The author has been described by News Ltd as an "iconoclast", "Svengali", a pollie's "economist muse", and "pungently accurate". Fairfax says he is a "Renaissance man" and "one of Australia’s most respected analysts." Stephen Koukoulas concludes that he is "85% right", and "would make a great Opposition leader." Terry McCrann claims the author thinks "‘nuance’ is a trendy village in the south of France", but can be "scintillating" when he thinks "clearly". The ACTU reckons he’s "an enigma wrapped in a Bloomberg terminal, wrapped in some apparently well-honed abs."

Saturday, September 11, 2010

UBS analysis of Australia's banking and housing markets

UBS has recently produced a very thorough report on the Australian housing and banking markets. This is a follow-up to all of the hedge fund interest in these two sectors, which I have now covered in detail here.

I understand that a lot of the economics content was supplied by their outstanding chief economist, Scott Haslem, and his team. Scott arguably called Australia's resilience during the GFC better than any other local analyst.

I have copied in some of the more interesting UBS charts below and will provide some quick commentary. The first chart shows UBS's estimate of pent-up housing demand--they reckon the underlying shortage is circa 180k and growing quickly. This is similar to estimates supplied by other banks.

The next chart illustrates the relative mortgage product mix between Australia and the US--a well known story: we have little-to-no subprime or Alt-A exposures.

This chart demonstrates the larger relative residential (business) lending exposures that CBA/WPC (NAB/ANZ) respectively possess. This is a mixed blessing. On the one hand, CBA and WPC have generated very strong cash-flows from their residential businesses. On the other, they are being targeted because of these exposures. This explains the presentation CBA released to the ASX on Friday defending their very secure residential mortgage holdings, which I previously covered here.

The next two charts show the enormous differential between the population growth rates in Sydney and Melbourne and new land sales in those cities over time.

This table illustrates the extraordinary share of housing costs accounted for government charges and levies, particularly in NSW. RP Data-Rismark estimate that the median cost of a house in Sydney is about $605,000. After all the costs of production, there is little juice left for developers producing homes in high risk/low-amenity areas.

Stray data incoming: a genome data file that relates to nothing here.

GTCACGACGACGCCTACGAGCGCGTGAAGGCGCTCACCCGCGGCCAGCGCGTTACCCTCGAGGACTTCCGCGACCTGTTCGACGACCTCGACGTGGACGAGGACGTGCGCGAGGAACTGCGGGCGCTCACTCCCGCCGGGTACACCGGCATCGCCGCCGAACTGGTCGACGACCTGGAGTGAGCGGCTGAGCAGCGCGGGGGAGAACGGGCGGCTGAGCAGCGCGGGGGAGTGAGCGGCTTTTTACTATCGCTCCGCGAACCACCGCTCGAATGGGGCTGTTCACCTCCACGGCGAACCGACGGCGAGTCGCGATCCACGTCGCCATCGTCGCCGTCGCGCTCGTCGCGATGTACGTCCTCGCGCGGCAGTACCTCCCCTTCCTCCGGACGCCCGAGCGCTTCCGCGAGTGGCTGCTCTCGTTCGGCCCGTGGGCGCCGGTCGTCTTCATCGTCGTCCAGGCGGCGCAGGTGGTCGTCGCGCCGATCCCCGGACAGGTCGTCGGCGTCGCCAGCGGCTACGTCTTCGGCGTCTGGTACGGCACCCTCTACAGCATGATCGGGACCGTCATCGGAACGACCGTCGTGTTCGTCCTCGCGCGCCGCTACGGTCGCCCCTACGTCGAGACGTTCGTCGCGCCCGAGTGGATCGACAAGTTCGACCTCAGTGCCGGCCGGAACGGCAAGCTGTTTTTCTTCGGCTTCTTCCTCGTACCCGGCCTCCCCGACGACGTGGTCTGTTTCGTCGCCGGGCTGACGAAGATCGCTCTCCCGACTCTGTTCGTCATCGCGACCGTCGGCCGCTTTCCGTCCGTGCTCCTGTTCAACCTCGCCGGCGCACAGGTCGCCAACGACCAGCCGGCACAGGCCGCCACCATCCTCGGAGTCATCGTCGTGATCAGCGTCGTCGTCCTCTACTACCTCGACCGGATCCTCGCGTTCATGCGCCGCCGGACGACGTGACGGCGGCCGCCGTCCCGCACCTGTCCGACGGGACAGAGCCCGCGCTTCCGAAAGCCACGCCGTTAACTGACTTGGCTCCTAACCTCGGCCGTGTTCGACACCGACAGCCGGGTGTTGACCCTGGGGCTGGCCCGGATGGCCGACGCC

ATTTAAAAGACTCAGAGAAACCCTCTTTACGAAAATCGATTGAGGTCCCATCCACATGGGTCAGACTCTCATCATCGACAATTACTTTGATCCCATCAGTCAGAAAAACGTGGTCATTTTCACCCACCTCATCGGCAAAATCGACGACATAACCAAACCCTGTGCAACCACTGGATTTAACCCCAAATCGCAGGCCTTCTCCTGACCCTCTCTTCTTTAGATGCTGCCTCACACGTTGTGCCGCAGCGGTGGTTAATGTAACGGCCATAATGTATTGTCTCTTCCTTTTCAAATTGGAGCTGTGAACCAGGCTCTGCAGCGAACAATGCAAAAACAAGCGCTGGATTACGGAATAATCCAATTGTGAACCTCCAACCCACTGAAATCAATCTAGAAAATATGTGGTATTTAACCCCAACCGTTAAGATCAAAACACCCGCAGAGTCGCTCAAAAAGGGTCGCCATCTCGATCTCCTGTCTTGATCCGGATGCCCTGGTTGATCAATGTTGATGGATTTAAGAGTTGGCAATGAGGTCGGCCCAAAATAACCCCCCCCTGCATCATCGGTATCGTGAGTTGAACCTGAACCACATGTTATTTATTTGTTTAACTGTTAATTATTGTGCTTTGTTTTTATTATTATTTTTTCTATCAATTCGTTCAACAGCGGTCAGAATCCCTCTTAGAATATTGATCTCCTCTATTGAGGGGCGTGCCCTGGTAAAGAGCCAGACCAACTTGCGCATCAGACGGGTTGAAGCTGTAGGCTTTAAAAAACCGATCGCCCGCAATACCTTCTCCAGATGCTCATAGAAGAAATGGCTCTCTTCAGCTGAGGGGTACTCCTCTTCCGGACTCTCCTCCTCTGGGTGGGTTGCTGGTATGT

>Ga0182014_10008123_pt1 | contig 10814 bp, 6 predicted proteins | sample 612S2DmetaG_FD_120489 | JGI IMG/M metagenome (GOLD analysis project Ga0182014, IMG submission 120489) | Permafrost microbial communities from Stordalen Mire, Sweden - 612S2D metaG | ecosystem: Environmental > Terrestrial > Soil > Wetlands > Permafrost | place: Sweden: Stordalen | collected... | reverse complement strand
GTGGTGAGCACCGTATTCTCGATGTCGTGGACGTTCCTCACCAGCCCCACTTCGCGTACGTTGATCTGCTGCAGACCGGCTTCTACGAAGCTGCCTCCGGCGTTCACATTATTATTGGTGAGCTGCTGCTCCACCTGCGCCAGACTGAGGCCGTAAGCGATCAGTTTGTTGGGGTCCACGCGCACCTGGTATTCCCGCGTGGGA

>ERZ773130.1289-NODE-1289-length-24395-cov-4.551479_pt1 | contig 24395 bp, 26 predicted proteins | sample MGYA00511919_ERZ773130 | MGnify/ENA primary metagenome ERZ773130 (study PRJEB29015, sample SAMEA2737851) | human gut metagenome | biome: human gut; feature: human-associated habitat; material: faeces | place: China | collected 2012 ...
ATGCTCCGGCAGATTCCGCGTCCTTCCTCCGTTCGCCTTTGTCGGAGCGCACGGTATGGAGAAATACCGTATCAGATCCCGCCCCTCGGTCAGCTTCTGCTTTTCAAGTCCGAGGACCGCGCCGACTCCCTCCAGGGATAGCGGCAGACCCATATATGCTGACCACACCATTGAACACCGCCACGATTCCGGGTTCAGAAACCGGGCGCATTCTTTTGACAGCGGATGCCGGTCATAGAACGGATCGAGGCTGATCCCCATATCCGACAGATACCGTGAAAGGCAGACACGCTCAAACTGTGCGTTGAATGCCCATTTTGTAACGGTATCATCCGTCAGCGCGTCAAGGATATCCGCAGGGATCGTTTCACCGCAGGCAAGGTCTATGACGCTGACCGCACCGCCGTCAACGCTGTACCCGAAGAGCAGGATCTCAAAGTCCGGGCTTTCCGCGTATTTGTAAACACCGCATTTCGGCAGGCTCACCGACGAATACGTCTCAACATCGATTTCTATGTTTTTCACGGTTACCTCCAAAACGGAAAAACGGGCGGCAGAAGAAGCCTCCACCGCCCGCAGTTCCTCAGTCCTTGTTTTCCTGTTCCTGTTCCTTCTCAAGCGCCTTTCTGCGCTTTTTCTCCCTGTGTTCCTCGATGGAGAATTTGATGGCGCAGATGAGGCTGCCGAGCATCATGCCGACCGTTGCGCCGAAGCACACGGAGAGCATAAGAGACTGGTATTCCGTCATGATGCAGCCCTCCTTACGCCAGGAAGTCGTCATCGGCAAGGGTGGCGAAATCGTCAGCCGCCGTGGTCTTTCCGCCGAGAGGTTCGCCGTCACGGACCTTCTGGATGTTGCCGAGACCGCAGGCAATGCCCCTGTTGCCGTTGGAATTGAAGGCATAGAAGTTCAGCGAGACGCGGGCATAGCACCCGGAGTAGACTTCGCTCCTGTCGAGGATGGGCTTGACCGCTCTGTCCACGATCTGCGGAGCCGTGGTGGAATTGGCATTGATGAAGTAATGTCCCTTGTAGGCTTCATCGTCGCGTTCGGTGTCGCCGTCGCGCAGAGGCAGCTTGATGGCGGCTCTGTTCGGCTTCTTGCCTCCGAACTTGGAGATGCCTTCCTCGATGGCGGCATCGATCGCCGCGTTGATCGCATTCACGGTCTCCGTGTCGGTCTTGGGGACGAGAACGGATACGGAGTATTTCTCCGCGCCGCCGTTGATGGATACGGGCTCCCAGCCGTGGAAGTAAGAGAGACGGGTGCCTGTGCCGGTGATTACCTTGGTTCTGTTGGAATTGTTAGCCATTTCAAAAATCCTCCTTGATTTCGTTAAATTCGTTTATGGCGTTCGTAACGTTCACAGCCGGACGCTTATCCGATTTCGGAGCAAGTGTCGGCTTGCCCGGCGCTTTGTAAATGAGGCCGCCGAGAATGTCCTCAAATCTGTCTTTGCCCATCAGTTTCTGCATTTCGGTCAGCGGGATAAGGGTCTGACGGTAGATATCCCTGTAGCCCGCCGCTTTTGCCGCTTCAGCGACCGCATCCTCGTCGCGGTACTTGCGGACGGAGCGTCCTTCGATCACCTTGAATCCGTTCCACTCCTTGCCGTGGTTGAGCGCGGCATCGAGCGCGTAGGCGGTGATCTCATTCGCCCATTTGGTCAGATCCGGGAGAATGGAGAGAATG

The following chart reinforces this for greenfield developments and highlights a point that was first made in my 2003 report to the Prime Minister: the cost of land is an increasingly significant component of the marginal price of a new home in our biggest city, Sydney.

The next chart tells us that greenfield development is awfully expensive in NSW while the marginal costs of producing homes is sometimes equal to or greater than their market clearing prices (the NSW numbers are not quite right--the median house prices is $605k not $650k).

The remaining charts focus on Australia's very low mortgage default rates by lender and the distribution of LVRs. I want to highlight only two.

This chart is worth thinking about. It shows us the share of Westpac's borrowers that are ahead or behind their scheduled-balance repayments. As I have mentioned here before, many Australian borrowers actually pay down their mortgage debt more quickly than they are required to due to the fact that it is not tax deductible and therefore expensive.

To finish off with, this fascinating chart shows us the extraordinarily low losses realised by CBA on its residential mortgage book, which is the darkest line, since 1982 (I have presented similar data before). Observe that losses were tiny even during the 1991 recession. In contrast, less productive (;-) personal and business lending have been much riskier activities.